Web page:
The Framed (Basic) Dimension tool allows the user to create a theoreticallyexact dimension from datum references.
A quick way to create such a Basic dimension is to select a nonsemanticdimension and convert it directly. The dialog box also oers manual andautomatic creation modes, as shown in Figure 11-39.
11.6.1. SYNTACTIC ANNOTATIONS
Syntactic annotations are available in the Annotations toolbar andsubtoolbars as well as in the Insert pull-down menu, as illustrated in Figure11-40.
Figure 11-39. Framed (Basic) Dimension Management dialog box.
Annotation tools are found in the Annotations toolbar or in the Text and FlagNote subtoolbars. All of them present the same prompts to the user.
Text With Leader
This command allows the user to create on the active view a text with aleader the same way it is done in the Drafting workbench. Once a geometricelement is selected, a Text Editor dialog box is made available to the user inorder to enter the information to be created, as shown in Figure 11-41. It is
Figure 11-40. Annotations toolbar and Insert pull-down menu.
Prompt to User:After the tool is activated: Select a geometric element or an annotationAfter an element is selected: Enter the characteristics of the tolerance inthe dialog box or select additional geometry
Info: Creates text with leader
necessary to press the CTRL key and the ENTER key simultaneously in orderto change line in this editor. As with the Drafting workbench, it is possible toadd new leaders or change the symbol shape on the element.
This command behaves the same as the Text with Leader command.
Text Parallel To Screen
This command behaves the same as the Text with Leader command, exceptthat the created text always stays parallel to screen whatever view isselected to create it or whatever viewpoint is taken once the annotation iscreated.
Figure 11-41. Syntactic Annotation Text Editor.
Info: Creates text without leader
Info: Creates text parallel to screen without leader
Flag Note With Leader
This command allows the user to create a ag note that can be linked to aURL (Uniform Resource Locator ), which is basically a web link. Once ageometry element is selected, the Flag Note Denition dialog box isdisplayed to the user in order to be populated, as shown in Figure 11-42.
One or more web addresses can be added to the ag note by typing them,one after the other, in the URL edition box. HTML les can also be attachedby using the Browse button. Once the element is created with links to someURLs, these links are displayed to the user as soon as the mouse cursor isbrought over the note, as shown in Figure 11-43.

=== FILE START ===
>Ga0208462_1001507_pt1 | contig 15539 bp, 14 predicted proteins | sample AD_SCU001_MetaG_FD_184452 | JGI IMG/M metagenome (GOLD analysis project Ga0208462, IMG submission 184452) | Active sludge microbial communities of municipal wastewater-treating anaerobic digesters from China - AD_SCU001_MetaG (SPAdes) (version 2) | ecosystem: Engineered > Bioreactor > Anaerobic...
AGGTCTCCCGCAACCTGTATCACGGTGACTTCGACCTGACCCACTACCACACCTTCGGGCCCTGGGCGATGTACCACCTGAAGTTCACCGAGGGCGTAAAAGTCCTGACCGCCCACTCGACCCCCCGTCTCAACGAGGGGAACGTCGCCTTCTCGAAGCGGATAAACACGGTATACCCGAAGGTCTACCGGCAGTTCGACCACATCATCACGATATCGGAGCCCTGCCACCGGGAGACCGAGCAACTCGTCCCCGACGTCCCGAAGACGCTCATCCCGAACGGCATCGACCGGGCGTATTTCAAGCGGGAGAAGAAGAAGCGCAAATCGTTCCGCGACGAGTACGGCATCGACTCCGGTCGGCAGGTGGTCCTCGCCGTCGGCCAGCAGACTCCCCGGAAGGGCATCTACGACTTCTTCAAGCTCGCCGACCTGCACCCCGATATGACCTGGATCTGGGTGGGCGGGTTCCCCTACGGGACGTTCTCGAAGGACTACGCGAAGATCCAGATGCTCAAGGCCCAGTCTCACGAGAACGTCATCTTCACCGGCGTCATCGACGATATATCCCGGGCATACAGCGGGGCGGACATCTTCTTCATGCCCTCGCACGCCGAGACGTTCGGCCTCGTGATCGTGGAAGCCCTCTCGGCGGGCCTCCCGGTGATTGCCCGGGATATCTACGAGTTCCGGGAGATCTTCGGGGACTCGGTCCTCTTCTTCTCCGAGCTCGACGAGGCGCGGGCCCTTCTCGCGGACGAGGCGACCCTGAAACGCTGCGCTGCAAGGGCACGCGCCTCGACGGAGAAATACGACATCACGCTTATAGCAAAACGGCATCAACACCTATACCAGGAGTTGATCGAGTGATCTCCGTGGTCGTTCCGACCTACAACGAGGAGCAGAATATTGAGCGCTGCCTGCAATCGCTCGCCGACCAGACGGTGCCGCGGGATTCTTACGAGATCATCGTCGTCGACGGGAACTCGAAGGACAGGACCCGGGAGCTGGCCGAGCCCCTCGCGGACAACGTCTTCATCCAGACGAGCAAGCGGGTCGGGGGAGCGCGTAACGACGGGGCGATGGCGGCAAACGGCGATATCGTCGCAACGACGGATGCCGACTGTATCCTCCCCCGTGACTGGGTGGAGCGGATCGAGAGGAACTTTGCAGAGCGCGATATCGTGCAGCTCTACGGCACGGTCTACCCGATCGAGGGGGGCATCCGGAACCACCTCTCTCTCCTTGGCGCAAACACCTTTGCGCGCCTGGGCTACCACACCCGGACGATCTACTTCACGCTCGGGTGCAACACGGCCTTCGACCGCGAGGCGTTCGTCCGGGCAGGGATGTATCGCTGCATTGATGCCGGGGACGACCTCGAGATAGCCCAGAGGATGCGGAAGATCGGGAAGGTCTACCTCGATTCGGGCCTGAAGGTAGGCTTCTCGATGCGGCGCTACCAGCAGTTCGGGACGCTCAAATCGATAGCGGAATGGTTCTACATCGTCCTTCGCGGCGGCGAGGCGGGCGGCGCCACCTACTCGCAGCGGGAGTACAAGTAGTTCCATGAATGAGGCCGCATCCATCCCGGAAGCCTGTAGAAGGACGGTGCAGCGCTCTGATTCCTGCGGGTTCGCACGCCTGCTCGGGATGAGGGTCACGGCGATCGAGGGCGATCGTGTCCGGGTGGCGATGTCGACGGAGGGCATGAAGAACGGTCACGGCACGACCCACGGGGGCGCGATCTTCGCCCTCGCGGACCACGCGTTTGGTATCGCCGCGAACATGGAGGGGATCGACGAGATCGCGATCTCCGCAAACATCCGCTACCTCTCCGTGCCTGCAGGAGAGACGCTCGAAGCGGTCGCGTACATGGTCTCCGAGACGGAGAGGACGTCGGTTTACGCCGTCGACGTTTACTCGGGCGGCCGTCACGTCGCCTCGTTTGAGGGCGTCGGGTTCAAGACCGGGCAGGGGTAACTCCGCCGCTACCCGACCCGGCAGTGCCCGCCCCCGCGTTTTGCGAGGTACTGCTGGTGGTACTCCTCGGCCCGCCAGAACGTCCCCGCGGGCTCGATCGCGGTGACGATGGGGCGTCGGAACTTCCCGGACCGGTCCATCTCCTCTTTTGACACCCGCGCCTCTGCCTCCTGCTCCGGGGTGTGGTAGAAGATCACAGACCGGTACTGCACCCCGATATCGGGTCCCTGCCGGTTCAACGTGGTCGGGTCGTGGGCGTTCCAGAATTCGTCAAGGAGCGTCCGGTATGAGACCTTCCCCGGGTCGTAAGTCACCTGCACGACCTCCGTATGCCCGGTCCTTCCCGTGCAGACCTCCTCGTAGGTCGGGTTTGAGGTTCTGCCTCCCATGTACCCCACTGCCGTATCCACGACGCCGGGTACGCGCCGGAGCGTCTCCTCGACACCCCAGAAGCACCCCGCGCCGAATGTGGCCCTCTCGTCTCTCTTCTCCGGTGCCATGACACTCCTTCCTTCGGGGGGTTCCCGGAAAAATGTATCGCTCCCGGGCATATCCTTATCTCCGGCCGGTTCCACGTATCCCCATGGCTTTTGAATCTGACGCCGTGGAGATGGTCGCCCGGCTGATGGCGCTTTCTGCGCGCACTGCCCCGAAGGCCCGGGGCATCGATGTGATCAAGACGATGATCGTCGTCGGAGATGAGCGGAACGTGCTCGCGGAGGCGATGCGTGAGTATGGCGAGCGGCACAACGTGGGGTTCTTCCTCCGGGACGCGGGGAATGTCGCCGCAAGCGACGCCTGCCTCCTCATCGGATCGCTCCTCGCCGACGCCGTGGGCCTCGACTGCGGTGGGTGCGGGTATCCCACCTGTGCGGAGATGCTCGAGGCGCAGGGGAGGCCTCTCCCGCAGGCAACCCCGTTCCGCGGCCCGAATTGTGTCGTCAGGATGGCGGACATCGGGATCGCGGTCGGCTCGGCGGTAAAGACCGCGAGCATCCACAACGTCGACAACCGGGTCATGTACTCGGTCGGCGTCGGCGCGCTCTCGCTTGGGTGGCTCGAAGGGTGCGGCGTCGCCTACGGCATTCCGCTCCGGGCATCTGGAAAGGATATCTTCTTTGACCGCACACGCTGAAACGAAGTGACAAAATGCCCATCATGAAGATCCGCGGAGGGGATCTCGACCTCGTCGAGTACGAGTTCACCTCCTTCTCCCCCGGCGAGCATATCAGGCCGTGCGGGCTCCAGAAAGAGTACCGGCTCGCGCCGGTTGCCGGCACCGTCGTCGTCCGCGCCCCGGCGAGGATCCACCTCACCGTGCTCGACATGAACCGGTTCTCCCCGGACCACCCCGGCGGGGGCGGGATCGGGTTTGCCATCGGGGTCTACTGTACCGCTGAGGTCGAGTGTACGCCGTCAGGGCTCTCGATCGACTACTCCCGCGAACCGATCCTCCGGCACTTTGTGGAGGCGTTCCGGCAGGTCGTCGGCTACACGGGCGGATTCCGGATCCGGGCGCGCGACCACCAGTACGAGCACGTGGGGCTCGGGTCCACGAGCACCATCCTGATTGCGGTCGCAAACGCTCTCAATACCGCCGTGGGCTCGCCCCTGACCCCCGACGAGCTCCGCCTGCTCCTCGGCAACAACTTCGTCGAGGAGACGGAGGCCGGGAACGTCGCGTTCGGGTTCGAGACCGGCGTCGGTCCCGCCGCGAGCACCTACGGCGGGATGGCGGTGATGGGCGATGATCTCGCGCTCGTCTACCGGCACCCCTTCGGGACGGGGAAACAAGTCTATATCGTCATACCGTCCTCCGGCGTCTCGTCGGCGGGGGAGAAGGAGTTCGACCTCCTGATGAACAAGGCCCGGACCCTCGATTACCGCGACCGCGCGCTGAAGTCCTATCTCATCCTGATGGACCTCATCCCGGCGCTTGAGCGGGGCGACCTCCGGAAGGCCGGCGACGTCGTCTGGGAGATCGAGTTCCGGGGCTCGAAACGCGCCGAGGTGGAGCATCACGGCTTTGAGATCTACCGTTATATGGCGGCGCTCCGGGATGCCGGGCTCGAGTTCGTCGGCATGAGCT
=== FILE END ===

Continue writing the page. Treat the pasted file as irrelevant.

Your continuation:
Info: Creates a ag note with leader and URL support
Figure 11-42. Default Flag Note Denition dialog box.
Figure 11-43. Flag note with URLs.
To connect to a URL, it is necessary to double-click the ag note. This opensthe dialog box where the URL can be selected in the Link to File or URL listand accessed by clicking the Go to button. A URL can be removed from thelist by using the corresponding buttons.
Note nally that hidden information can be added to the note by clicking theMore button, as shown in Figure 11-44. It is then possible to type it directlyin the Hidden Text editor or to retrieve it from a .txt le using the AppendExternal File Content button. The content of the editor can be cleared byusing the Reset Field button.
This command behaves the same as the Flag Note with Leader command.
Figure 11-44. Connecting to a URL.
Info: Creates a ag note without leader and with URL support
This command allows the user to create a datum denition by entering areference letter in the dialog box displayed to the user, as shown in Figure11-45. Note that no DRF (Datum Reference Frame) can be created forsyntactic datums.
This command creates datum targets used to dene reference points orareas on castings, as shown in Figure 11-46.
Info: Creates a datum element on a geometric element
Figure 11-45. Datum Feature dialog box.
Info: Creates a datum target
Once a geometrical element is selected, the Datum Target Creation dialogbox is displayed to the user. It is then possible to add a number to the datumletterA1, A2, A3, B1, B2, C1or to click the symbol and enter a value todene a reference area, as shown in Figure 11-47.
This tool displays to the user the Geometrical Tolerance dialog box, as shownin Figure 11-48.
Figure 11-46. Datum Target.
Figure 11-47. Datum Target Creation dialog box.
Info: Creates a geometric tolerance
In the dialog box, it is possible to choose the desired geometrical toleranceby using the Tolerance Feature modier or to insert a symbol using theoptions available on the top-right corner of the dialog box, as shown inFigure 11-49.
This tool displays to the user the Roughness Symbol dialog box in which anumber of graphic options are available in the dierent icon pull-downmenus, as shown in Figure 11-50.
Figure 11-48. Geometrical Tolerance dialog box.
Figure 11-49. Geometric Tolerance Tool options.
Info: Creates a roughness
Dimensioning tools are all found in the Dimensions subtoolbar. The threefollowing dimensioning tools present the same prompts to the user.
This tool allows the user to create dimensions from the selection of one or
Figure 11-50. Roughness Symbol dialog box.